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Feb
21
answered How to interpret $1 \to 0$ in ${\bf Set}^\mathrm{op}$, and ${\bf Set}^\mathrm{op}$ itself?
Feb
21
comment Examples of categories where morphisms are not functions
If you soften your "and" to "or" then that's easy: take the category of sets and relations. But it turns out to be isomorphic to a different category whose objects are structured sets and whose morphisms are functions. There is also a locally small category which is demonstrably not equivalent to any concrete category. See also here.
Feb
20
comment Example where Čech and derived functor cohomologies don't agree.
More seriously, one can prove without any hypotheses at all that Čech cohomology (after taking the direct limit over all open covers) always computes the correct $H^1$, so any counterexample has to be in $H^2$ or higher.
Feb
20
comment Example where Čech and derived functor cohomologies don't agree.
A scheme is in particular a topological space, and their sheaf cohomology only depends on the topology. In fact, they are very simple as topological spaces. :p
Feb
20
revised Example where Čech and derived functor cohomologies don't agree.
deleted 18 characters in body; edited tags; edited title
Feb
20
comment adjunction relation
My definition just a functorial way of saying, take a coproduct of such-and-such-many copies of so-and-so. (It is a left adjoint, by the way.)
Feb
20
comment What is the notation for set of prime factors of a number?
Essentially, $\operatorname{Spec} \mathbb{Z}/(n)$.
Feb
20
comment Isomorphism between (source of) kernels of parallel arrow of a pullback square, by adjunction
Actually, isn't $(X \times_S S') \times_{S'} T \cong X \times_S T$ the pullback pasting lemma? This isomorphism has a somewhat different flavour than, say, $\ker (f \times g) \cong \ker (f) \times \ker (g)$.
Feb
20
comment Why do we accept Kuratowski's definition of ordered pairs?
Well, if you make some assertions about truncating the universe at some small rank or something silly like that, it might be important what kind of pairing function you use... (There's a comment in Hodges's Model theory about someone using definitions which made Lemma 4.3.1 false.)
Feb
20
revised Why do we accept Kuratowski's definition of ordered pairs?
edited body
Feb
20
comment Why do we accept Kuratowski's definition of ordered pairs?
You should say what $s$ does to sets that are not finite ordinals.
Feb
20
answered Products and pullbacks imply equalizers?
Feb
19
comment Freyd's Geometric Finiteness : An Example Computation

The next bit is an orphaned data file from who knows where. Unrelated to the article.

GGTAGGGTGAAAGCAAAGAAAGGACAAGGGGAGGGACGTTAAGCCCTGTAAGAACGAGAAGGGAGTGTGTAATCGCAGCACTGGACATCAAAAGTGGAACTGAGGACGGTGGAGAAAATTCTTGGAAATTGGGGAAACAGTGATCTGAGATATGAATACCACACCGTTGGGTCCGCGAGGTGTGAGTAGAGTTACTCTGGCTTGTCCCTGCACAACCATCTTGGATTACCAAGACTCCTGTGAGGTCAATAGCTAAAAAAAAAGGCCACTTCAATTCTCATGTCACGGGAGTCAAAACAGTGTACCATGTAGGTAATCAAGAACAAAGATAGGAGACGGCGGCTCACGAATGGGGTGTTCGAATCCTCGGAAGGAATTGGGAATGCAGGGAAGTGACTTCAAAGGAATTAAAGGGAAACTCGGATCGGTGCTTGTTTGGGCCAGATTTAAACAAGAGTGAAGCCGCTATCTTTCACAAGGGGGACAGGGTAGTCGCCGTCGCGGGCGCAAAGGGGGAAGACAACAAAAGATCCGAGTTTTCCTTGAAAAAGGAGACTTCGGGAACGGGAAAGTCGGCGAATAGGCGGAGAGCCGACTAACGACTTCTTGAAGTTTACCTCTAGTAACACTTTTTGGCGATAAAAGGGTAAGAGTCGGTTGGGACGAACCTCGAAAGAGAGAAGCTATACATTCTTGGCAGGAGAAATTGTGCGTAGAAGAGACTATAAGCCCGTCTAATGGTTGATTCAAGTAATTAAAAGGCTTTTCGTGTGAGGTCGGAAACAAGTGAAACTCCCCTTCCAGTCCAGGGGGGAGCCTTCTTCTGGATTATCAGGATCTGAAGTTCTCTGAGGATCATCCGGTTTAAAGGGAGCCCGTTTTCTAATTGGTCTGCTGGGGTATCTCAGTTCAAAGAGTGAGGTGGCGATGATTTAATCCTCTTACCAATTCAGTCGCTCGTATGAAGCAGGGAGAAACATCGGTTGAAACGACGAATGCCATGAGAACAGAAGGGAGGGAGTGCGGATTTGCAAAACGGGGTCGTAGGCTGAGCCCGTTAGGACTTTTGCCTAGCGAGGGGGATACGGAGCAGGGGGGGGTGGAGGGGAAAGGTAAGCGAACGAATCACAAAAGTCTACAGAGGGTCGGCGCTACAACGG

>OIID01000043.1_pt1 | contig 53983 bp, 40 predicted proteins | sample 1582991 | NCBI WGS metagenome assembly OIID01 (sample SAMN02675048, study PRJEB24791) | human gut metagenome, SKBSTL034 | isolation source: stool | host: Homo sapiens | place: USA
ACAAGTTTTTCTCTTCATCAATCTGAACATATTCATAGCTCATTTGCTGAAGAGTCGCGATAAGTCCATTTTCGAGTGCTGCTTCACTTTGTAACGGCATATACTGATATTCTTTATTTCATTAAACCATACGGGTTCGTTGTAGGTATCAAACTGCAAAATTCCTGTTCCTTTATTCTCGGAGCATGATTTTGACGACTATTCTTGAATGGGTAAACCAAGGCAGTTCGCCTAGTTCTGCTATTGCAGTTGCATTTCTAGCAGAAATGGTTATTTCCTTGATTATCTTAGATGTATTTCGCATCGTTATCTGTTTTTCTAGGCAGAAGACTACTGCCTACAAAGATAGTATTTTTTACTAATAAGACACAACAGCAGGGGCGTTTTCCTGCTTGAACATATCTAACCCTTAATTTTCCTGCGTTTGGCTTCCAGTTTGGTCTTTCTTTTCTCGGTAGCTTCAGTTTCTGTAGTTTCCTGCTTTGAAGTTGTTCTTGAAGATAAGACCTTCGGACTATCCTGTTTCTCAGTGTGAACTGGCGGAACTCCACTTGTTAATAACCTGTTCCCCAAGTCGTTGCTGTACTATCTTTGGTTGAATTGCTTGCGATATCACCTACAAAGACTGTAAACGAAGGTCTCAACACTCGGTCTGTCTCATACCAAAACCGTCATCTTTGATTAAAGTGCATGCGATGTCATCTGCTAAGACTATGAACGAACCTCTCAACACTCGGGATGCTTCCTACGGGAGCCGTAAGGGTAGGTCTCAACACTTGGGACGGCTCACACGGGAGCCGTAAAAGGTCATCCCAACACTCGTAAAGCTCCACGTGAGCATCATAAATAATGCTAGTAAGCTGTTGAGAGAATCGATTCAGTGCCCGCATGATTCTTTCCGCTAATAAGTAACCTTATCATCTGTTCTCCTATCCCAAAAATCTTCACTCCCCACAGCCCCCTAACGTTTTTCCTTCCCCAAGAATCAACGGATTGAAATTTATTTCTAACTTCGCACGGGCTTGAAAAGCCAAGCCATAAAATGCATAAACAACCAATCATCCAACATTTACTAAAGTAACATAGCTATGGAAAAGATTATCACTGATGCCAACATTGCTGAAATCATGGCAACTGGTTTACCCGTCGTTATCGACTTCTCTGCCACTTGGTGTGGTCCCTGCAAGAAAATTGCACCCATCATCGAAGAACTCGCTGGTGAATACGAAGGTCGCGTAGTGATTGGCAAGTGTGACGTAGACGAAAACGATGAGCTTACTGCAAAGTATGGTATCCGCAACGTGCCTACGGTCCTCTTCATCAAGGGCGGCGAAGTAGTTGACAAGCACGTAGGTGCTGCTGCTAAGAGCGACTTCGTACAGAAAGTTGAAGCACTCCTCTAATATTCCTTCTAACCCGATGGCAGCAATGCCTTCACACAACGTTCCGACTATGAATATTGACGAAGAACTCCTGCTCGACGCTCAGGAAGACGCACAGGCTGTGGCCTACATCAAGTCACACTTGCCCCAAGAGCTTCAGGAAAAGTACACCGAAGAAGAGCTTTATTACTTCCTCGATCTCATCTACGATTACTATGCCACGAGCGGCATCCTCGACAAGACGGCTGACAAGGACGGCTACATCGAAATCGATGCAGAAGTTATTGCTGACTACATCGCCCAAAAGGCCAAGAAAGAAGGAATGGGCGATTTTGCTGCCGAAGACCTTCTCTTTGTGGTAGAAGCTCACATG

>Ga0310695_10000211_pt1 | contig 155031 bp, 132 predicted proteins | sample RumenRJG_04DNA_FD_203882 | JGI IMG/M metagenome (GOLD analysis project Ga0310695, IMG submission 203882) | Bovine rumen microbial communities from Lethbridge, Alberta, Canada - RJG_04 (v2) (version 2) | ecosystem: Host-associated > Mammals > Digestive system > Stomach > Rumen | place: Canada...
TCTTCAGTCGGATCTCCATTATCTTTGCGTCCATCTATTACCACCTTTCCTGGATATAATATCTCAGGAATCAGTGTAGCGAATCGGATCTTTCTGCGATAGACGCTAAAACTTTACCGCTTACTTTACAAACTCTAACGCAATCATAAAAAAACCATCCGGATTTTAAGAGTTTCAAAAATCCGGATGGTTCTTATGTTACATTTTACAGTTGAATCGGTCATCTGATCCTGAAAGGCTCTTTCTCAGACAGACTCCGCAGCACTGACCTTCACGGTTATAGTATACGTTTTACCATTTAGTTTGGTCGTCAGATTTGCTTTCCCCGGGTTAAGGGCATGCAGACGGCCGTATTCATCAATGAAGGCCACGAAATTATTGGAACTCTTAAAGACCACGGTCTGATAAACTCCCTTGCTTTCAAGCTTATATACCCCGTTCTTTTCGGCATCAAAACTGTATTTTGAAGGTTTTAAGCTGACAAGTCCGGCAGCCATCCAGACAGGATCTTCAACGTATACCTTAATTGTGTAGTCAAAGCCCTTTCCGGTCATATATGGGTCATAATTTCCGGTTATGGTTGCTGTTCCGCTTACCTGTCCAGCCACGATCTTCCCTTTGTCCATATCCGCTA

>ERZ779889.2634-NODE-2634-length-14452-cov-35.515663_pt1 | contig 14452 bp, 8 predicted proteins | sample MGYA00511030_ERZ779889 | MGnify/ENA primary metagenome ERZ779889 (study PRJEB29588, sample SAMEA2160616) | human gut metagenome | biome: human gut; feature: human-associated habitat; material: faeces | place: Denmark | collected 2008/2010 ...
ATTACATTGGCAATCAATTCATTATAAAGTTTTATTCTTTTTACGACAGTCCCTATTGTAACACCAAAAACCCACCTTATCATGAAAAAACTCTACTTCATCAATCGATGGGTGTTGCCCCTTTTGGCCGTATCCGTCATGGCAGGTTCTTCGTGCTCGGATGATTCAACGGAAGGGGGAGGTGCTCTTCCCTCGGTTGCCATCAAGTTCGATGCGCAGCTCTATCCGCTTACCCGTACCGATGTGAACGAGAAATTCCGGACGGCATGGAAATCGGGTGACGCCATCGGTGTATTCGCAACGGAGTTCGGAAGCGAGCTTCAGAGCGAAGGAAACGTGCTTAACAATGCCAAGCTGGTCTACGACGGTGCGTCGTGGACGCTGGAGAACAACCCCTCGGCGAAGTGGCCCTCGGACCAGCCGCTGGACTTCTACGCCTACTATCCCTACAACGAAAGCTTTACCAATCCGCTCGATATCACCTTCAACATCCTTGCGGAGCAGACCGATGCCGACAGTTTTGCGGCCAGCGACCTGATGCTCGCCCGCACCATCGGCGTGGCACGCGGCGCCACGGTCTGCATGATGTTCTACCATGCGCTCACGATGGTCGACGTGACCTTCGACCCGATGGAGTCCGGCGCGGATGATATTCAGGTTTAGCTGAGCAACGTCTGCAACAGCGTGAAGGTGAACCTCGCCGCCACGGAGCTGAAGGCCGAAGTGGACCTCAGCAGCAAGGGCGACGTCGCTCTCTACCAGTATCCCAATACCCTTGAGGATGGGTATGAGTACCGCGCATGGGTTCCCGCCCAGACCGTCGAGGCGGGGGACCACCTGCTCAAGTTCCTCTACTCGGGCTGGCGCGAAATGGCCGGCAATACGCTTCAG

No, continuous does not mean preserving arbitrary joins. It would be more precise to say that it preserves "jointly epimorphic families", in the sense that if $\mathfrak{U} = \{ U_i \to V \}$ is an open cover of $V$, then the image of $\mathfrak{U}$ under $F$ is jointly epimorphic. However it is true that a left exact functor $F : \mathcal{O}(\mathbb{R}) \to \mathcal{B}$ must have image in the subterminals of $\mathcal{B}$, so in this case it is just a matter of preserving joins.
Feb
18
comment Show that the ideal of $k[X_1, X_2, X_3]$ generated by $X_1^3-X_3$ and $X_2^2-X_3$is a prime ideal.
I am referring to the notion of a graded ring. But perhaps your supervisor has a better solution; I'm not a professional algebraic geometer.
Feb
18
comment Show that the ideal of $k[X_1, X_2, X_3]$ generated by $X_1^3-X_3$ and $X_2^2-X_3$is a prime ideal.
You can use a kind of degree argument where $X_1$ has degree $2$, $X_2$ has degree $3$, and $X_3$ has degree $6$. (Also, are you one of my students?)
Feb
18
comment An example of decomposing a projective variety
This one is somewhat difficult. You have probably seen the solution by now, but if not, I'll just quickly say that one component is the line $V(X_2, X_3)$, and the other is the twisted cubic. (Also, the variety is supposed to be considered in $\mathbb{P}^3$.)
Feb
18
answered Show that the ideal of $k[X_1, X_2, X_3]$ generated by $X_1^3-X_3$ and $X_2^2-X_3$is a prime ideal.
Feb
18
comment To what extent is a scheme morphism determined by its topological map?
In the same vein, it is not quite true that a scheme morphism $X \to Y$ is determined by its action on points even if $X$ and $Y$ are varieties over some algebraically closed field $k$. You also have to know that the morphism commutes with the structural morphisms down to $\operatorname{Spec} k$.
Feb
18
comment Why isn't this a valid argument to the “proof” of the Axiom of Countable Choice?
No, there is certainly no problem with creating finite choice functions. Everyone has explained this. The problem is in assembling them together to make an infinite choice function.
Feb
18
comment Why isn't this a valid argument to the “proof” of the Axiom of Countable Choice?
@AloizioMacedo More to the point, mathematics is not temporal. A variable is not undefined at one time and then defined at another, so that you can jump over infinitely many steps and have them all simultaneously defined. Even if you could perform infinitely many tasks and jump ahead to a time when they have all been completed, that does not mean that things will be in a consistent state at that point. For example, consider the process where I turn on a lamp at $t = 0$, turn it off at $t = \frac{1}{2}$, turn it on again at $t = \frac{3}{4}$, etc.; is the lamp on or off at $t = 1$?